Change and cancellation fees. As many of us became intimately aware this spring, reward bookings may only cost points or miles to make in the first place — but they can cost serious cash if your plans change.

Here’s one way to get motivated with rewards travel: Make it a challenge. Set yourself a goal of booking a family trip using only points and miles. You’ll be surprised how creative you can get within reasonable constraints.

2. Stretch your dollars

While nobody knows what the future of the global economy holds, one thing is almost certain: Currency exchange rates will change. Already since the start of the pandemic, we’ve seen the U.S. dollar gain on the Mexican peso, from 18 pesos per dollar at the start of the year to 24 pesos per dollar on April 20.

Of course, these exchange rates will change constantly and unpredictably, so your best bet is to check current rates before planning your trip. A relatively strong dollar will bring down the effective costs of everyday travel expenses like food and rideshares, but can also knock down the big-ticket items like hotel rooms and train tickets.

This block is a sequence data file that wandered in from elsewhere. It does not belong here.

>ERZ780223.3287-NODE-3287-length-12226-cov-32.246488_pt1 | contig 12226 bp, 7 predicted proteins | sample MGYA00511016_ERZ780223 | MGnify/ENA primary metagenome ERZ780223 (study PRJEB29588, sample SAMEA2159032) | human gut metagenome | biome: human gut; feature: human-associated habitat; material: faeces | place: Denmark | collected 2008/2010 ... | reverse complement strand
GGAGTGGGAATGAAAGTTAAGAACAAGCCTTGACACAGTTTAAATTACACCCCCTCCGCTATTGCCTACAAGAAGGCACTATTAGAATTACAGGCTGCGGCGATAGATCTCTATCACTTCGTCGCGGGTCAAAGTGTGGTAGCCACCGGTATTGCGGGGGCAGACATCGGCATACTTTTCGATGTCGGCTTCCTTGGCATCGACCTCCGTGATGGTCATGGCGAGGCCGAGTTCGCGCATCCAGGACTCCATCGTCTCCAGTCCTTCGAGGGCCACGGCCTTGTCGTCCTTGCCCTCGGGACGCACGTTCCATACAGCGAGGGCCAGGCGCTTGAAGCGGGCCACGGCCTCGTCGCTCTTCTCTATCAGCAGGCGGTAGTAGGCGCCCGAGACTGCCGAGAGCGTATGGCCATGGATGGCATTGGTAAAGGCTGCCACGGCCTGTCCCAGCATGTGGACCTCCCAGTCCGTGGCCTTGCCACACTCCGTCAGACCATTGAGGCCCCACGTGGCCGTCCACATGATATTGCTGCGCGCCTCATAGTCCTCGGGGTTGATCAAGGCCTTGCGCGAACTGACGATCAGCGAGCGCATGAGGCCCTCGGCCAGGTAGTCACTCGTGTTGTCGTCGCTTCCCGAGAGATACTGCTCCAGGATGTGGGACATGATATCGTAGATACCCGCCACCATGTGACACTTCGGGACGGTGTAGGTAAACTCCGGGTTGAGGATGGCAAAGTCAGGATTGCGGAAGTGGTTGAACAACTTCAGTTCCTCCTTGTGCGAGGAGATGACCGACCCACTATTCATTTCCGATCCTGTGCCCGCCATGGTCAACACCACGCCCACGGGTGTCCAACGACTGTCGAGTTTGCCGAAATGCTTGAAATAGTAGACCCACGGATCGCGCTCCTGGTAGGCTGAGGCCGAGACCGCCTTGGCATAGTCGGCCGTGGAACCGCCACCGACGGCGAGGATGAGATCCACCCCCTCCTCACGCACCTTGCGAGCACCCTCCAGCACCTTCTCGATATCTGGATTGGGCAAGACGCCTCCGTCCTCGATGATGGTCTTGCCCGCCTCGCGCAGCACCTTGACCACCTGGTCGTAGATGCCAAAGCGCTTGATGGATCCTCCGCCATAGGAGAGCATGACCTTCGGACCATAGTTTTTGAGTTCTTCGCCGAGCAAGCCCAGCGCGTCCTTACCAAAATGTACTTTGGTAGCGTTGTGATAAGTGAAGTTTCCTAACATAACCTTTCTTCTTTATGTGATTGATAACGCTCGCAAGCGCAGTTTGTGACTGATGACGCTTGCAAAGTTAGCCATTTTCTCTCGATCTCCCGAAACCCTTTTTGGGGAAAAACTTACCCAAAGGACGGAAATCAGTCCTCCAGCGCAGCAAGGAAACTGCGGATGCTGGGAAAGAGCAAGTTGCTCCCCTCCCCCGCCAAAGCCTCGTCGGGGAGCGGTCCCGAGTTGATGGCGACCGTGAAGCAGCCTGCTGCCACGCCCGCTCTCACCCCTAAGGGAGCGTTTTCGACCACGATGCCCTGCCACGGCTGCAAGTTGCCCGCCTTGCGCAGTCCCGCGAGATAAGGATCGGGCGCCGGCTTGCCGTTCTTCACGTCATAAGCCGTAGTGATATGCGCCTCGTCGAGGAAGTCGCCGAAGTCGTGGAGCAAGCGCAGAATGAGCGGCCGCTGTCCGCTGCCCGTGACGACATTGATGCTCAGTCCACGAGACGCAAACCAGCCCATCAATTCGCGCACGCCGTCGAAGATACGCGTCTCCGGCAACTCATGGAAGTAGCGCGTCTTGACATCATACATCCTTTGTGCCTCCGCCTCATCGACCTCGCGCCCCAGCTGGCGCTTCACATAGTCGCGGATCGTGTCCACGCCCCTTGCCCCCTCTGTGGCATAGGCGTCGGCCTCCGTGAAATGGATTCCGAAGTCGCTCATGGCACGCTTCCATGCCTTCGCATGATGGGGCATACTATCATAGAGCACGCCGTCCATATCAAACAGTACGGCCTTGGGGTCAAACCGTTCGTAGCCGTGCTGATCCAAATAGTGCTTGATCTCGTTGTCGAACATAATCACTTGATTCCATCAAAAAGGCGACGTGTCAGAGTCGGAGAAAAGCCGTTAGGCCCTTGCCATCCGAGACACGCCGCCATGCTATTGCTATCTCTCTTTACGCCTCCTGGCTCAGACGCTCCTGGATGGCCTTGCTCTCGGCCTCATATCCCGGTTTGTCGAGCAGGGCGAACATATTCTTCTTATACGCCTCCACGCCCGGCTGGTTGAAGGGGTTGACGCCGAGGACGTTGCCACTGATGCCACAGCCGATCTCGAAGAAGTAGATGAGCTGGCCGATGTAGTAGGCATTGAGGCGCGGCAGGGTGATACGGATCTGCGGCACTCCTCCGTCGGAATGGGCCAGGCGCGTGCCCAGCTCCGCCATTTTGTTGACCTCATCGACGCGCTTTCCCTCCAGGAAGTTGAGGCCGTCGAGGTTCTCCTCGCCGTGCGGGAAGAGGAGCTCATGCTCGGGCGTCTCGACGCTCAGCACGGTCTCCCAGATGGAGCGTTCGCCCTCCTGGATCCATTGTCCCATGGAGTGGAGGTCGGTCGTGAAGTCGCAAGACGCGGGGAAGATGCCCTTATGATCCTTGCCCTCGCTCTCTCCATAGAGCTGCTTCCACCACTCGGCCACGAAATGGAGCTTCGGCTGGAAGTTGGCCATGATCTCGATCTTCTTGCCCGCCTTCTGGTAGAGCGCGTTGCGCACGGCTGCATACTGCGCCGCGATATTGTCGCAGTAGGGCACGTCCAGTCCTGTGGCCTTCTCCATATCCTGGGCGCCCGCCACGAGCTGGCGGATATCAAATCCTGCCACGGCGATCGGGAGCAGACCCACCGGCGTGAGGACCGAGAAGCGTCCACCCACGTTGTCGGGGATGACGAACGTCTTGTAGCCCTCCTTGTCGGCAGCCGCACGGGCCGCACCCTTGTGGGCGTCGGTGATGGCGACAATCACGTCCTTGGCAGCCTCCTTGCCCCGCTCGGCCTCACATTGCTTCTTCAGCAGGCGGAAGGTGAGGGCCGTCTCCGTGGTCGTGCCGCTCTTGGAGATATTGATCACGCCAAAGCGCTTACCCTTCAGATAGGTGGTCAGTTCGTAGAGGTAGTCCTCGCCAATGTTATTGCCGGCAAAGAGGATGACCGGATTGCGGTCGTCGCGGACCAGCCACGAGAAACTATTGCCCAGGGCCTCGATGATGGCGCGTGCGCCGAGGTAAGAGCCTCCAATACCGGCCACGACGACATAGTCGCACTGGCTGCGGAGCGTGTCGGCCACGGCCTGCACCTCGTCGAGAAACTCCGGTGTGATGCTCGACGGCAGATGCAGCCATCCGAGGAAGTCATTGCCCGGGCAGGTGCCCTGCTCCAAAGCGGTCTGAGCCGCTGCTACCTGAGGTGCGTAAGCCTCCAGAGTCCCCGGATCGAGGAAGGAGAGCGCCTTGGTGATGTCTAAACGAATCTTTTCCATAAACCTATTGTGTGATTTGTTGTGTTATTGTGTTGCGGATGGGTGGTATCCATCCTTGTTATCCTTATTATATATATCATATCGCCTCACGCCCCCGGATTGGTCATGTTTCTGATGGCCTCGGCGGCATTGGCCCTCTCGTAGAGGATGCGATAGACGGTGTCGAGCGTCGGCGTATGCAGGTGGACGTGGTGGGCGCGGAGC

3. Hit the road

Road trips are always a budget-friendly alternative to air travel, but many factors are looking to make this an especially good time to take one:

With oil prices crashing, the cost of gas is likely to remain low.

It’s easier to maintain social distance in a vehicle than on a crowded airplane.

Road trips are more flexible than air travel, should conditions change.

True cheapskates can save money by camping, while the less adventurous can rent RVs , try glamping or use hotel points . And the amount saved on airfare should easily cover the cost of a few greasy spoon roadside lunches.

4. Be mindful

This might sound like a stretch (not the yoga kind), but we’ve described in the past how mindfulness practice can help make seemingly uncomfortable travel more enjoyable . And being comfortable with more spartan digs means spending less on luxurious hotels and premium cabin airfare.

That’s right: Meditating can save you money, though that’s obviously not the only reason to do it.

Another personal financial tool enhanced by mindfulness (and many other contemplative practices): It allows for more "responding" and less "reacting" when making purchase decisions. That is, instead of seeing a fancy room at the St. Regis available for "only" 60,000 points and immediately booking it, you might take an extra minute to ask yourself: "Do I really need the luxury, or would I rather stay more nights in a simpler room?"

The bottom line

It will be some time before many of us start making travel plans. But for those worried that the combination of pandemic and global recession means they may never travel again — don’t lose hope.